We talked over the weekend about how low Jayson Werth could get. One possible answer: not as low as Adam Dunn, right? To see just how ugly* Dunn’s season has been, check out Brett Ballantini’s breakdown of it over at CSN Chicago. It’s pretty mind-blowing. There’s a Rob Deer comparison in there. And I think it may be insulting to Deer.
Dunn’s collapse has been more shocking than Werth’s, simply because Dunn had probably been the most consistent ballplayer in all of baseball these past few years. Really, if you had to place money on any individual player’s performance in 2011, you probably would have placed it on Dunn having a season more or less like his past few, wouldn’t you have? Especially with the move to a hitter-friendly park and a division with worse pitching than he’s seen in the National League East the past few years?
It’s one of the biggest cliches going, but baseball is a funny game. Out of nowhere this sort of stuff happens.
*I at first wrote “To see just how uggla Dunn’s season has been …” Which is interesting from a Freudian slip perspective, but in reality, is kind of unfair to Dan Uggla. If, in fact, anything one does to Dan Uggla short of summary execution could be considered unfair this year.
Every now and then, The Players’ Tribune runs a “five toughest” feature. In 2015, David Ortiz listed the five toughest pitchers he ever faced. Last month, Christian Yelich wrote up the five toughest pitchers in the NL East. Now, it’s Ian Kinsler‘s turn with the five toughest pitchers in the AL Central.
Kinsler goes into detail explaining why each pitcher is difficult to face, so hop over to The Players’ Tribune for his reasoning. His list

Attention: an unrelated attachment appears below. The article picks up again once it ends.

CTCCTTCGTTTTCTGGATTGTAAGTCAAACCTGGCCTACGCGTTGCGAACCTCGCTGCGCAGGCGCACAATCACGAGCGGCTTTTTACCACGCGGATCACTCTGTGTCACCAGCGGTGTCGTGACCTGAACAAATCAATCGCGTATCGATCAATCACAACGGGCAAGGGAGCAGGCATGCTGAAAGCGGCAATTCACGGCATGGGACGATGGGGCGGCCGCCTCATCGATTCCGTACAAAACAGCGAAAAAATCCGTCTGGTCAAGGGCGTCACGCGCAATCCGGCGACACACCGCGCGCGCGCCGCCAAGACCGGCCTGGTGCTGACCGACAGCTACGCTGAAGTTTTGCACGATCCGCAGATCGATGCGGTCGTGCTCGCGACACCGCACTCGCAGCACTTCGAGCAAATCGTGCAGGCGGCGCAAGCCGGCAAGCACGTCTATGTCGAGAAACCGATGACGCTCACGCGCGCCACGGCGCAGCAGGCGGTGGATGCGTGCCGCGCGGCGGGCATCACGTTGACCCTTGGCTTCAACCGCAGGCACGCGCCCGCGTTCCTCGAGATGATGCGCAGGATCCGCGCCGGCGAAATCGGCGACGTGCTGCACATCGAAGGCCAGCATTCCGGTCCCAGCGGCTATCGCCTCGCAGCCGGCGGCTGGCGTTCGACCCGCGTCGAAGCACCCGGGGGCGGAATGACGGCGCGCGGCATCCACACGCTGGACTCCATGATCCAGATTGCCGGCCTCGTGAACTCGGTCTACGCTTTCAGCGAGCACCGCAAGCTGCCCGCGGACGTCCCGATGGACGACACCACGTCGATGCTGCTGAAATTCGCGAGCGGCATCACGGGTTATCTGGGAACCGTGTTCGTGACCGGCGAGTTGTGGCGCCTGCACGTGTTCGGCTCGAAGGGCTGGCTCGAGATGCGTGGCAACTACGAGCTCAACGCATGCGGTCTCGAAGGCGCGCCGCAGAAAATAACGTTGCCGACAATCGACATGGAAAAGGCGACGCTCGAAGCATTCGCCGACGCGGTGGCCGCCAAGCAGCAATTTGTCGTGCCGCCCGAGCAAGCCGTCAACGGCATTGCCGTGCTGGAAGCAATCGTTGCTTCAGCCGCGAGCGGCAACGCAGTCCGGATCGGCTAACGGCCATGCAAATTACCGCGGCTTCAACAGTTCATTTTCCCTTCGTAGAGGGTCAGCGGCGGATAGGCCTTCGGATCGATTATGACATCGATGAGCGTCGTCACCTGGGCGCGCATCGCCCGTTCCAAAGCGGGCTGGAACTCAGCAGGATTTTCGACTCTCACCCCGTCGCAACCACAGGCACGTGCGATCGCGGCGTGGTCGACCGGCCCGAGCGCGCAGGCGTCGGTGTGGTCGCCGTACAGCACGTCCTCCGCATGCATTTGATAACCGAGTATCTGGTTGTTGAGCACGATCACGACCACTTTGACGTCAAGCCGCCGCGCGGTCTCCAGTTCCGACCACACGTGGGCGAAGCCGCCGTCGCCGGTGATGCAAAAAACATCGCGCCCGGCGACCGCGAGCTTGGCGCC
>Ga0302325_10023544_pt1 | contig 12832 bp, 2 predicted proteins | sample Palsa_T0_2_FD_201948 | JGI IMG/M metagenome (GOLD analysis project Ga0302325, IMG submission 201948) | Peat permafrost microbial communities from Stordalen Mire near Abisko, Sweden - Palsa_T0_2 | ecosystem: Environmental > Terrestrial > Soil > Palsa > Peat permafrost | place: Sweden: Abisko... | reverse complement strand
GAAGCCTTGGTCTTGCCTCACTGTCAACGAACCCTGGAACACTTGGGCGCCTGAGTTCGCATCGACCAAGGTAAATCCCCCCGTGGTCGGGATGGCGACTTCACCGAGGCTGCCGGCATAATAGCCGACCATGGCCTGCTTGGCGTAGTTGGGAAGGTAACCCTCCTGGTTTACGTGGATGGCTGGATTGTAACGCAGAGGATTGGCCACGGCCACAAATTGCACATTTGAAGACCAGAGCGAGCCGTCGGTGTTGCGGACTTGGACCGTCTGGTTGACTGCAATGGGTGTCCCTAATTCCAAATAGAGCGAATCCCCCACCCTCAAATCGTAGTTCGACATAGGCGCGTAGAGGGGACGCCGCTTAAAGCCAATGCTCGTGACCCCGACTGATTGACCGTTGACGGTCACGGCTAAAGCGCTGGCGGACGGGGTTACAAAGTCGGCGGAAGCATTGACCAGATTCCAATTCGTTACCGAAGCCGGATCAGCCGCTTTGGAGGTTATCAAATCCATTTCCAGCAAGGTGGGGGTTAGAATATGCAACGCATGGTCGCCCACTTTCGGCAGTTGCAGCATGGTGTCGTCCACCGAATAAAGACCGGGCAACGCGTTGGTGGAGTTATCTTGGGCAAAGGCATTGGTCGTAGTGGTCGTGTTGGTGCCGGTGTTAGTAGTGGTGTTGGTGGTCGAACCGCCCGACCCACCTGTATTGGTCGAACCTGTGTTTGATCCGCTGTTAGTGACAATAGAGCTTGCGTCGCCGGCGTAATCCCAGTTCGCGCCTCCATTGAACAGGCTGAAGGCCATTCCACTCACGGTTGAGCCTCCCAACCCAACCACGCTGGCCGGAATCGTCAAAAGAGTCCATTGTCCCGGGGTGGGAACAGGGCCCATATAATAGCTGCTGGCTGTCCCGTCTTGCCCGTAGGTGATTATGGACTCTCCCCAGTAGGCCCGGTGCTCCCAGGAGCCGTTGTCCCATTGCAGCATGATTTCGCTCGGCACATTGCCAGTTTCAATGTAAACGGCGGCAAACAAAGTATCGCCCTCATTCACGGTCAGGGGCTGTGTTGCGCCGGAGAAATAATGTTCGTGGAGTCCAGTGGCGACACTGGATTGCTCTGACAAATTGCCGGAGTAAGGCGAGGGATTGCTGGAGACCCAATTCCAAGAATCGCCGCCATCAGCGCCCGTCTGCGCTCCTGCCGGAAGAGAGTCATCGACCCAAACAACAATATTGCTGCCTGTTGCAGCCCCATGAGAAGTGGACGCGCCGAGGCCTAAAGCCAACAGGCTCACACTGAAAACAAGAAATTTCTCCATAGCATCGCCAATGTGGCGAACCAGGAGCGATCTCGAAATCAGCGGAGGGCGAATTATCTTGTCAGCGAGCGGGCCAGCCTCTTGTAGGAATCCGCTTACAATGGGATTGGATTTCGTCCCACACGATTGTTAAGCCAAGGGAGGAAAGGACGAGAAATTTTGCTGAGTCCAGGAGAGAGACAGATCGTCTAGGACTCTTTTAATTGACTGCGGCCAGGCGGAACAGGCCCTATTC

Presumably, Kinsler intentionally omitted his Tiger teammates from the list. He has faced Justin Verlander a fair amount earlier in his career, and he has only a .176/.333/.235 batting line in 42 plate appearances against the right-hander. Verlander’s stuff is often described as tough to hit in one phrase or another. Kinsler has also struggled against Indians starter Carlos Carrasco (.590 OPS), but one can understand why he would be omitted from a list of five given who was already listed.
Angels first baseman C.J. Cron hit a grand slam against the Mets on Sunday, but it wasn’t enough to keep his spot on the major league roster as the club announced his demotion to Triple-A Salt Lake on Monday. Infielder Nolan Fantana has been promoted from Salt Lake.
Cron, 27, was hitting a disappointing .232/.281/.305 with one home run and RBI in 90 plate appearances. I guess you can say that wasn’t the kind of Cron job the Angels were expecting. Cron was an above-average hitter in each of his first three seasons, finishing with an OPS+, or adjusted OPS, of 111, 106, and 115 (100 is average).
While Cron is figuring things out in the minors, Luis Valbuena, Jefry Marte, and Albert Pujols could each see some time at first base.